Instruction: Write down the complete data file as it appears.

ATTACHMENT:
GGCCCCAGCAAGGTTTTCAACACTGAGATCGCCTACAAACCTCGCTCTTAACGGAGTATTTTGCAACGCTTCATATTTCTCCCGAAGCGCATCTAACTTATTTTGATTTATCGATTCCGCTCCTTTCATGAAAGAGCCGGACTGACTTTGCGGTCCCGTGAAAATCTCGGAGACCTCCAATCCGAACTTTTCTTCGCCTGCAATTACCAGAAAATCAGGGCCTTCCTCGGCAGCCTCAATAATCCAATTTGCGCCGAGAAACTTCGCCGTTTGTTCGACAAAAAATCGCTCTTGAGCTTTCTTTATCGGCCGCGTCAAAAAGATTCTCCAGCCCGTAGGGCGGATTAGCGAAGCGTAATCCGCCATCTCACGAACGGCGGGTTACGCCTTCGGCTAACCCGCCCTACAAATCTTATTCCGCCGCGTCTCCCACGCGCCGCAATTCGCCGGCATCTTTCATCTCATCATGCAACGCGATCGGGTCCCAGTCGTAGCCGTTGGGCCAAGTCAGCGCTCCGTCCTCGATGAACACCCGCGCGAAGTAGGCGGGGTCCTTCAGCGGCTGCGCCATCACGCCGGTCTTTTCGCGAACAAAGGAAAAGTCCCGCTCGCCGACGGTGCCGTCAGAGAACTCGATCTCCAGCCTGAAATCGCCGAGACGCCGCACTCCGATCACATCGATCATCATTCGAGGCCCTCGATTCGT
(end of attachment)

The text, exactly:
GGCCCCAGCAAGGTTTTCAACACTGAGATCGCCTACAAACCTCGCTCTTAACGGAGTATTTTGCAACGCTTCATATTTCTCCCGAAGCGCATCTAACTTATTTTGATTTATCGATTCCGCTCCTTTCATGAAAGAGCCGGACTGACTTTGCGGTCCCGTGAAAATCTCGGAGACCTCCAATCCGAACTTTTCTTCGCCTGCAATTACCAGAAAATCAGGGCCTTCCTCGGCAGCCTCAATAATCCAATTTGCGCCGAGAAACTTCGCCGTTTGTTCGACAAAAAATCGCTCTTGAGCTTTCTTTATCGGCCGCGTCAAAAAGATTCTCCAGCCCGTAGGGCGGATTAGCGAAGCGTAATCCGCCATCTCACGAACGGCGGGTTACGCCTTCGGCTAACCCGCCCTACAAATCTTATTCCGCCGCGTCTCCCACGCGCCGCAATTCGCCGGCATCTTTCATCTCATCATGCAACGCGATCGGGTCCCAGTCGTAGCCGTTGGGCCAAGTCAGCGCTCCGTCCTCGATGAACACCCGCGCGAAGTAGGCGGGGTCCTTCAGCGGCTGCGCCATCACGCCGGTCTTTTCGCGAACAAAGGAAAAGTCCCGCTCGCCGACGGTGCCGTCAGAGAACTCGATCTCCAGCCTGAAATCGCCGAGACGCCGCACTCCGATCACATCGATCATCATTCGAGGCCCTCGATTCGT